Using an allograft made up of dehydrated human amnion/chorion membrane wrapped around the neurovascular bundle (NVB) during nerve-sparing robot-assisted radical prostatectomy improved continence and potency postsurgery, according to results of a small study.
Vipul R. Patel, MD
Using an allograft made up of dehydrated human amnion/chorion membrane (dHACM) wrapped around the neurovascular bundle (NVB) during nerve-sparing robot-assisted radical prostatectomy (RARP) improved continence and potency postsurgery, according to results of a small study conducted by Vipul R. Patel, MD, professor of urology, University of Central Florida College of Medicine and medical director, Global Robotics Institute at Florida Hospital Celebration Health. Findings were published online in European Urology.
“The use of dHACM in the wound care field led urologists to consider using these grafts in patients undergoing PARP,” said Patel.
Although PARP has many advantages, including enhanced magnification, 3D vision, and the dexterity of miniaturized instrumentation, the recovery period is characterized by incontinence and impotence, most likely the result of the inflammatory response caused by traction injury to the NVB.
Researchers analyzed postoperative outcomes in 58 men who were preoperatively potent and continent and who had undergone full nerve-sparing PARP. Overall, 58 patients had dHACM placed over each NVB as a nerve wrap after extirpative RARP. These patients were computer-matched with a similar group of 58 men who did not receive a dHACM allograft.
A single surgeon performed all the RARP procedures using the transperitoneal six-port technique with a Da Vinci surgical system. Bilateral, retrograde, athermal nerve-sparing RARP was performed in each patient, with bladder neck reconstruction, an anterior suspension stitch, and posterior reconstruction.
The wrap was placed around the NVB after extirpative RARP, post anastomosis. The dHACM study cohort (group 1; n = 58) was computer-matched with a similar group of patients who did not receive a dHACM graft (group 2; n = 58) in a multivariate design to create homogeneous groups.
All patients in both groups completed an eight-week follow up period, with an average follow-up of four months. The researchers report that continence returned at eight weeks in 81.0% of patients in group 1 and 74.1% of patients in group 2 (P = .373).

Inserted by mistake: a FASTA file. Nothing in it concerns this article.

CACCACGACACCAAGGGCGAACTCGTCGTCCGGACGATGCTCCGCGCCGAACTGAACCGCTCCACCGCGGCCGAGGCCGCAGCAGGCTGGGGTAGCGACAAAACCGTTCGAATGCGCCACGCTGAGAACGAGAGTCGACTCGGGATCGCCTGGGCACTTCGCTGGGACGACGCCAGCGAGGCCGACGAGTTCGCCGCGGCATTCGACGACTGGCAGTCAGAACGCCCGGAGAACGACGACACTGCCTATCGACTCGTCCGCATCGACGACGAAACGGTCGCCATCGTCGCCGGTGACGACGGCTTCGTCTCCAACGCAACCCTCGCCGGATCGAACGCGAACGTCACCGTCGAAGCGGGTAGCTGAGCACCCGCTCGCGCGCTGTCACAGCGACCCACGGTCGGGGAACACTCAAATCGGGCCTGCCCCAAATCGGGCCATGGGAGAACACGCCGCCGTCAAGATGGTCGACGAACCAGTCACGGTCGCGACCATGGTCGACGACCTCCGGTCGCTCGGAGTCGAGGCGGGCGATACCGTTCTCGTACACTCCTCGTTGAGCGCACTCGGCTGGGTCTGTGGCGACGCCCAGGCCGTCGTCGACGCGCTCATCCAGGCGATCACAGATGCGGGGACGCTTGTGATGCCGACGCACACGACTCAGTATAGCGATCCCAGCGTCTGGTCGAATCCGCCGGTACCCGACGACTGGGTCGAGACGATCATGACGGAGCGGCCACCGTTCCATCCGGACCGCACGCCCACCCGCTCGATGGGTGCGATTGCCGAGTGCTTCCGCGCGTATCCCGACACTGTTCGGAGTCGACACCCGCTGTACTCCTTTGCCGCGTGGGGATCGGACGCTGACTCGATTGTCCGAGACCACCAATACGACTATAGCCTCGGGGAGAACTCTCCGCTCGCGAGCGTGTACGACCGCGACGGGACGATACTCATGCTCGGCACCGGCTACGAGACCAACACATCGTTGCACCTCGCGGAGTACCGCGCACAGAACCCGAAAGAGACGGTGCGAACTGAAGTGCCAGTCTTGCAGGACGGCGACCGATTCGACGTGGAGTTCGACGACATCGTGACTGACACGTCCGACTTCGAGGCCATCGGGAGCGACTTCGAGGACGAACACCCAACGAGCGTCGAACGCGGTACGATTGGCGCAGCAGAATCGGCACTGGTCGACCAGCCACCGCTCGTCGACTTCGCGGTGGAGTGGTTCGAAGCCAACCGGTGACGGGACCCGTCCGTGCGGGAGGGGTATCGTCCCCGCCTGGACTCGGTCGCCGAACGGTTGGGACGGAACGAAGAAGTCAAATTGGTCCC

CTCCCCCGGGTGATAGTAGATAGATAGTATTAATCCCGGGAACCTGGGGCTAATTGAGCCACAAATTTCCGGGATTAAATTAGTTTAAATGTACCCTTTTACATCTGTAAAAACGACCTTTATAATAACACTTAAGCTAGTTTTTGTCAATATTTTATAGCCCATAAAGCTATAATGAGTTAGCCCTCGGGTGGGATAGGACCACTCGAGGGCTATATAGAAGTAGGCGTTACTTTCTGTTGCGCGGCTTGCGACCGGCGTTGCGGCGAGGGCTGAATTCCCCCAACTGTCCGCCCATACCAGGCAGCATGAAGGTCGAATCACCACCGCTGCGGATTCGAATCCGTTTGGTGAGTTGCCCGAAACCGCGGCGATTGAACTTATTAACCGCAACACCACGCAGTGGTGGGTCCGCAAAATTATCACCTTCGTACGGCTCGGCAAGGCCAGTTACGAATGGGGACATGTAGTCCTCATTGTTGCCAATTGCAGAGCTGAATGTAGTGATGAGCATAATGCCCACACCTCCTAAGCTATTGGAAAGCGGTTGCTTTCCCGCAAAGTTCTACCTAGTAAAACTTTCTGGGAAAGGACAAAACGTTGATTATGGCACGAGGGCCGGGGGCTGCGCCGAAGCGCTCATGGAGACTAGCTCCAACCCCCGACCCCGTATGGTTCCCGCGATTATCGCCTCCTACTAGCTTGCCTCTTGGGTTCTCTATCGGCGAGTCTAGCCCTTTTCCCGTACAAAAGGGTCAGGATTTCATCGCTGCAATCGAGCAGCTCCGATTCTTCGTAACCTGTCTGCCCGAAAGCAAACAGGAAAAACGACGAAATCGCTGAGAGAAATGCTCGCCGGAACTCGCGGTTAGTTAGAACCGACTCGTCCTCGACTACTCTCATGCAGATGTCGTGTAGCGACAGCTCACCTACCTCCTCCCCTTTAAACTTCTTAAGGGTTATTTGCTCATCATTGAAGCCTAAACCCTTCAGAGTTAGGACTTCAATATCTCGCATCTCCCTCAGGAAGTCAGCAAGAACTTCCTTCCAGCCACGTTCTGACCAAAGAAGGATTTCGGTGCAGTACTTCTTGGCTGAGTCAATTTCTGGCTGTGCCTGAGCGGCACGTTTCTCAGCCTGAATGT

The mean time to achieve continence was shorter in group 1 (1.21 months) than in group 2 (1.83 months; P = .033). During the same period, potency returned in 65.5% of patients in group 1 and 51.7% of patients in group 2. The mean time to potency was significantly shorter in group 1 (1.34 months) than in group 2 (3.39 months; P = .007). The analysis also showed higher scores on the Sexual Health Inventory for Men questionnaire in the allograft cohort than in the non-allograft cohort. No adverse effects related to dHACM placement were reported.
The results suggest that the use of dHACM facilitates early return to continence and potency. The mean times to potency and continence were significantly shorter in the allograft group. Other uses of dHACM include the treatment of wounds, burns, corneal injuries, chronic venous ulcers, and chronic wounds.
“The use of tissue allografts such as AmnioFix in urology is an evolving field,” said Patel. An adequately powered prospective randomized trial and cost-benefit analysis of dHACM around the prostatic NVB are now under way to further ascertain the treatment effect of this new approach. The researchers concluded that their short-term results are encouraging for patients undergoing full nerve-sparing RARP and dHACM placement.
Patel VR, Samavedi S, Bates AS, et al. Dehydrated human amniotic membrane allograft nerve wrap around the prostatic neurovascular bundle accelerates early return to continence and potency following robot-assisted radical prostatectomy: propensity score—matched analysis. Eur Urol. 2015;67(6):977-980.